Azaleas are part of the Rhododendron family, originating in parts of China and Japan. A Chinese province claims having a 262-year-old azalea with a 28-inch diameter trunk! Azaleas can live 25 years in well-maintained landscapes, with some making it 35 to 50 years in optimal conditions.

If you have tried rejuvenation pruning without good results, it may be due to the age of the azaleas. If they have reached the end of their growing years, think of this as an opportunity to refresh the soil and plan the exact colors and placement you’ve always wanted for your azalea landscape!

#7: Azaleas thrive for an average of 25-35 years in well-maintained landscapes.

Azaleas are a Tallahassee favorite whether planted in the shade of your trees or as a hedge along your fence. The newer repeat bloom and evergreen varieties open opportunities to add azaleas to areas previously too sunny. But we’ll always be partial to the charm of azaleas in full bloom under the shade of southern oaks.

At Miller’s Tree Service, we often help our clients with the care of their azaleas, trimming and fertilizing or removing old shrubs to make way for new plants.

Our certified arborists can answer your questions about azaleas, crape myrtles and more while on-site. Contact us online here or call 850.894.TREE (8733) to schedule an arborist assessment. As a locally owned Tallahassee business, we are invested in keeping Tallahassee trees looking their best!


Why Mitigation Matters

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Miller’s Tree Service specializes in tree removal, but our services also include tree mitigation. Mitigation is the process of planting healthy trees to compensate for the removal of dead or dying trees. It usually occurs when someone decides to build a house on a plot of land with many trees. When done correctly, the size and species of the removed trees must be considered, and a healthy amount of replacement trees must be planted.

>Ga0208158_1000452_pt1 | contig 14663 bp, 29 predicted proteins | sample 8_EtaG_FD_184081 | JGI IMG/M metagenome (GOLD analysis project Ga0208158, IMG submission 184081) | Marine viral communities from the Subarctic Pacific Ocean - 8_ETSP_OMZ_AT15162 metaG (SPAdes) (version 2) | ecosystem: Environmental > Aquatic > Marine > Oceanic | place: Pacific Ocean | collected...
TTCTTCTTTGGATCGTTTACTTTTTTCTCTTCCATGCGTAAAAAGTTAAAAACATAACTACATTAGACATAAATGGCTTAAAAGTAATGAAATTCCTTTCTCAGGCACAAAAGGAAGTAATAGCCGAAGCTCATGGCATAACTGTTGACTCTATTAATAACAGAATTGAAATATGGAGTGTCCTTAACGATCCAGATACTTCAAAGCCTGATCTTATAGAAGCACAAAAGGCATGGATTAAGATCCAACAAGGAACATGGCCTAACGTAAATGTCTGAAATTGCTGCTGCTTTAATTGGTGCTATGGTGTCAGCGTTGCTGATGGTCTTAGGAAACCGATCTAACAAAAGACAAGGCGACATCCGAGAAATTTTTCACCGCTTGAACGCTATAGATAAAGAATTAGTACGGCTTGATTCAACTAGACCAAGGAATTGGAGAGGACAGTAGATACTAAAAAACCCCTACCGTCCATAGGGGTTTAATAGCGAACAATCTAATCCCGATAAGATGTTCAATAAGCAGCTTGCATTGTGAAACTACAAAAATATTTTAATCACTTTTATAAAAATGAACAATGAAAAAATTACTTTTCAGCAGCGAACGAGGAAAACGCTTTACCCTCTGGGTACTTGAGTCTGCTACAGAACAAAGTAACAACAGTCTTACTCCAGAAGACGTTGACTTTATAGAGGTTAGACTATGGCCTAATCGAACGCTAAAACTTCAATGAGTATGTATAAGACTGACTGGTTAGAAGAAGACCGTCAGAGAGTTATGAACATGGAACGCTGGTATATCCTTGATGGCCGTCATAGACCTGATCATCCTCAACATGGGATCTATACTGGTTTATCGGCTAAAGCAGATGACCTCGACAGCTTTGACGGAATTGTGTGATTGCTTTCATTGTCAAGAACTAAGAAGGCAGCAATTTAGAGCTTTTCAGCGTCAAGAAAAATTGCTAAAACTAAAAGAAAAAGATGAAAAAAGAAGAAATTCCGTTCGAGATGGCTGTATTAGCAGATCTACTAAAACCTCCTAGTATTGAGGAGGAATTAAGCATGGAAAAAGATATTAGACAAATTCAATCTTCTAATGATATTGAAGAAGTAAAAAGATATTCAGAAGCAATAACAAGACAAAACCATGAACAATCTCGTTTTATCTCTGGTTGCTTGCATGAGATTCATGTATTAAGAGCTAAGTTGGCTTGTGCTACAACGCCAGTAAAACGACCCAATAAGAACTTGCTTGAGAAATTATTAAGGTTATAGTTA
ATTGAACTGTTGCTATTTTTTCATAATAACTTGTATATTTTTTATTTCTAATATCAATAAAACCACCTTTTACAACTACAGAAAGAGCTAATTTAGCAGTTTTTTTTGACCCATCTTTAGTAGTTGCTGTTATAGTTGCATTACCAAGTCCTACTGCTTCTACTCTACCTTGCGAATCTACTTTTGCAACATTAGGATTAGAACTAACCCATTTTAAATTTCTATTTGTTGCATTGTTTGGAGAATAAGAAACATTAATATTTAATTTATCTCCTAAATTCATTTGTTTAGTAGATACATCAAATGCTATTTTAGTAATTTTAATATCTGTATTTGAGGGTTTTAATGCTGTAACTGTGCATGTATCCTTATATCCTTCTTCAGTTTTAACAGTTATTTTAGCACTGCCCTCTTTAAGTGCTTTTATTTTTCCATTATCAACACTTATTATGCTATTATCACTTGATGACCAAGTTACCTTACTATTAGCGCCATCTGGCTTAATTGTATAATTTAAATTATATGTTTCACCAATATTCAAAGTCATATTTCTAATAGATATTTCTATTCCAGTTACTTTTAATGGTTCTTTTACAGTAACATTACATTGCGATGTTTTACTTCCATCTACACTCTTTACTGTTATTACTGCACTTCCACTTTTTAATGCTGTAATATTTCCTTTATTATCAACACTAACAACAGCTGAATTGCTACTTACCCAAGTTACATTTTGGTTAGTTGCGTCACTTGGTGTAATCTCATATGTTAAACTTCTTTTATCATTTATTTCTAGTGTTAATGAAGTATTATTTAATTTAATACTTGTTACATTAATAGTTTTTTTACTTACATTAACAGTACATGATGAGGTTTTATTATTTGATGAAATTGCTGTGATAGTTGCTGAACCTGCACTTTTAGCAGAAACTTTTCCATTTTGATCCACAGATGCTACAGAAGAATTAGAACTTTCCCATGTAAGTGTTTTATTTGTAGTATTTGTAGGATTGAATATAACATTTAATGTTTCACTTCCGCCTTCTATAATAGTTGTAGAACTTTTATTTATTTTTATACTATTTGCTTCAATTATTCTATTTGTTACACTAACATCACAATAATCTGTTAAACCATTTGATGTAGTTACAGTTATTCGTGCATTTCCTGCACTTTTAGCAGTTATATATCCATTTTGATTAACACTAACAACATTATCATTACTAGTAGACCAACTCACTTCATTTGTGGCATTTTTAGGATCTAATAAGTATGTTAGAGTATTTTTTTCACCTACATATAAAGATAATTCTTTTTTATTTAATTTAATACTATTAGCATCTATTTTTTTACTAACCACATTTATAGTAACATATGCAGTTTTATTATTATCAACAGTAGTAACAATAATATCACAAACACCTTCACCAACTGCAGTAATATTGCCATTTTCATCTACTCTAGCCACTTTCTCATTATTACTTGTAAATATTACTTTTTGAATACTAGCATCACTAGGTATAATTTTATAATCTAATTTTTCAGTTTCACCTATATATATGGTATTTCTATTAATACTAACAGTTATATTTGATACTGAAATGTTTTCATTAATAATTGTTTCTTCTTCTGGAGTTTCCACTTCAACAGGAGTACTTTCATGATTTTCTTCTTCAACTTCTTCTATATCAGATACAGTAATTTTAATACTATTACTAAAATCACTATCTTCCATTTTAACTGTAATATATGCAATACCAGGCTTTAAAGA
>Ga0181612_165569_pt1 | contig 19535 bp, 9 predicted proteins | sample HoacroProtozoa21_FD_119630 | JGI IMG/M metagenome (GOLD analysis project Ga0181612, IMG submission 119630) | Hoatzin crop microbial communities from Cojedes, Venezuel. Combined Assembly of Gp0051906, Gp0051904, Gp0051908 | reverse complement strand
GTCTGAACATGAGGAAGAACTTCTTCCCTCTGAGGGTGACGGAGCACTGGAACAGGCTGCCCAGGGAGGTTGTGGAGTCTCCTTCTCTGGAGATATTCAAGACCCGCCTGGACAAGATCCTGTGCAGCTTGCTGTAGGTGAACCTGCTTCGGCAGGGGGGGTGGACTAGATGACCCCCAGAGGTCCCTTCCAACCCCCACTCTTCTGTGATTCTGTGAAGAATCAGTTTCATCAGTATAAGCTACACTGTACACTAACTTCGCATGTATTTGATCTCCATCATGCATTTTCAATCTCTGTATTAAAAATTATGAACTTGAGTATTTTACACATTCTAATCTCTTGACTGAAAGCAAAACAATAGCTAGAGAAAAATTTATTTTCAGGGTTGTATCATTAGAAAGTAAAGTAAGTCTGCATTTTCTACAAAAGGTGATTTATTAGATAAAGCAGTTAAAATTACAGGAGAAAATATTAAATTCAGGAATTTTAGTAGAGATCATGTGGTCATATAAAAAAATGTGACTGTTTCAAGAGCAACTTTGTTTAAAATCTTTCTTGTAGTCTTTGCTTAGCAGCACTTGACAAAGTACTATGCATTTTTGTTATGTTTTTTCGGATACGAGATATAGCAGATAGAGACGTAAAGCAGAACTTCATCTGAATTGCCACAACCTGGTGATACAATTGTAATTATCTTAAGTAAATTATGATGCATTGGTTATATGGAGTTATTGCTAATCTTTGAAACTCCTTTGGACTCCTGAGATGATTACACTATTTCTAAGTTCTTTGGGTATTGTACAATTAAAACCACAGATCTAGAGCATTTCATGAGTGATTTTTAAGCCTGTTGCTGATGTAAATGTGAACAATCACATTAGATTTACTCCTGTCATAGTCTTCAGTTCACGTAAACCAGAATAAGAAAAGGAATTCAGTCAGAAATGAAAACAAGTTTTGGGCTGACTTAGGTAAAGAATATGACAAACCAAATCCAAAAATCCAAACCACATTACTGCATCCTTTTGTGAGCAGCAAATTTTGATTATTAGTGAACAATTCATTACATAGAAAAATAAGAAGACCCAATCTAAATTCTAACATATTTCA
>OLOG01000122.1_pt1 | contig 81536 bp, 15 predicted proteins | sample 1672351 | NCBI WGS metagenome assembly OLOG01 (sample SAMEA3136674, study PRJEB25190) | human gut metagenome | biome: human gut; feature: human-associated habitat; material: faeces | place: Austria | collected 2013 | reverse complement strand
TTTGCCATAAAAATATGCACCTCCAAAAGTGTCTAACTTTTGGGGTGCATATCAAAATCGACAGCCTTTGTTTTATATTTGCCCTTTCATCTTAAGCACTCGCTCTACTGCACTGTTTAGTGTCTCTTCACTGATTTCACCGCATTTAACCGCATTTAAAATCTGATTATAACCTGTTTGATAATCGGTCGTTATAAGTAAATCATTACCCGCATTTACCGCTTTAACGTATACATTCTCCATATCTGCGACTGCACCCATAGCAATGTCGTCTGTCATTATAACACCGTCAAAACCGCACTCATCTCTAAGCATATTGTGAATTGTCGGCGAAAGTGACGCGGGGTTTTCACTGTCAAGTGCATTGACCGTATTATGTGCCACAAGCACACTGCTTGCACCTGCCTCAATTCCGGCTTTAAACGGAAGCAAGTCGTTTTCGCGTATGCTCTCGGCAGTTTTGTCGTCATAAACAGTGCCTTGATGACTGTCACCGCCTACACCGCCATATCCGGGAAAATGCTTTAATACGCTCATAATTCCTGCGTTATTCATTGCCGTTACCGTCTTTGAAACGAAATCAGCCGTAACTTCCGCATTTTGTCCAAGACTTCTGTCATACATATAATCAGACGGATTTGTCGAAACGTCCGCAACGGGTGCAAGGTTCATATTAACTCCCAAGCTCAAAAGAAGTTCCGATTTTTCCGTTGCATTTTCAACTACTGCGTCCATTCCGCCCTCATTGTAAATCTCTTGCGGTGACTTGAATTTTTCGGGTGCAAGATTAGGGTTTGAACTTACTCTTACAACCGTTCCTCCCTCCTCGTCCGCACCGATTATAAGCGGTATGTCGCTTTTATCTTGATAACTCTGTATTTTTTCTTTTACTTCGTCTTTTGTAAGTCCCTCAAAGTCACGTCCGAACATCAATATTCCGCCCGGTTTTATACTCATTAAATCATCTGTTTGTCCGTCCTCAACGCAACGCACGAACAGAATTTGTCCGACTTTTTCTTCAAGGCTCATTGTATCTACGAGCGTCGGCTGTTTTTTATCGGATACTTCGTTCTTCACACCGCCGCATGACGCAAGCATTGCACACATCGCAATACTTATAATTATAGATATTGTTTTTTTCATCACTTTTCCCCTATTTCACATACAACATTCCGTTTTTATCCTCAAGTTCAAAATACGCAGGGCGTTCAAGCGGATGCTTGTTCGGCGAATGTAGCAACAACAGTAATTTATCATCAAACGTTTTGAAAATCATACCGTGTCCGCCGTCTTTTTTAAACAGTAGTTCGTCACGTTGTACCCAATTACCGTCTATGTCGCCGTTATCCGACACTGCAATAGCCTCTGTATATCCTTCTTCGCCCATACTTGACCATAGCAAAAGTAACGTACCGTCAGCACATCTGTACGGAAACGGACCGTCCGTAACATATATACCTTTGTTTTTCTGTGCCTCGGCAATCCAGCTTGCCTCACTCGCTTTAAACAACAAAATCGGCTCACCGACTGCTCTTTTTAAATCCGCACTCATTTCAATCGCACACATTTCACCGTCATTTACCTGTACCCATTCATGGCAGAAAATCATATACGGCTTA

Mitigation is an extremely vital part of the tree removal process. Without it, an environment may have a drastic negative change after the removal of any number of trees. While it is common knowledge that trees and greenery reduce the levels of carbon dioxide in the air, they actually do so much more. Trees may also be used to cool homes with their shade or act as a barrier between buildings and the surrounding environment. In addition to benefiting the environment, these actions benefit building owners by saving them money on electric and air conditioning bills. 

If you are considering adding tree mitigation to your tree removal process, it is extremely important that you discuss it with a professional contractor or arborist. Although it may not seem like it, mitigation is more than planting saplings in your yard. Professionals are required to assess your tree removal process and determine the best way to replace any removed trees healthily . An attempt to tree mitigate a property by yourself may lead to more damage than help. If you’re interested in tree mitigation services, give our team at Miller’s Tree Service a call today.

Transplanting Nursery Saplings

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Are you interested in planting a new tree in your yard? Before you do, it is important that you ensure the tree can be transplanted successfully! A recurring problem that comes with purchasing saplings from a nursery is circling and girdling roots. This is the result of having the said tree remain in the container for too long. Naturally, roots keep extending outward to increase the maximum amount of water and nutrients and to support the tree from tipping over. However, being in a container forces the roots of a tree to circle around the wall. There are methods you can take before and after purchasing a tree to ensure it has a healthy and long life.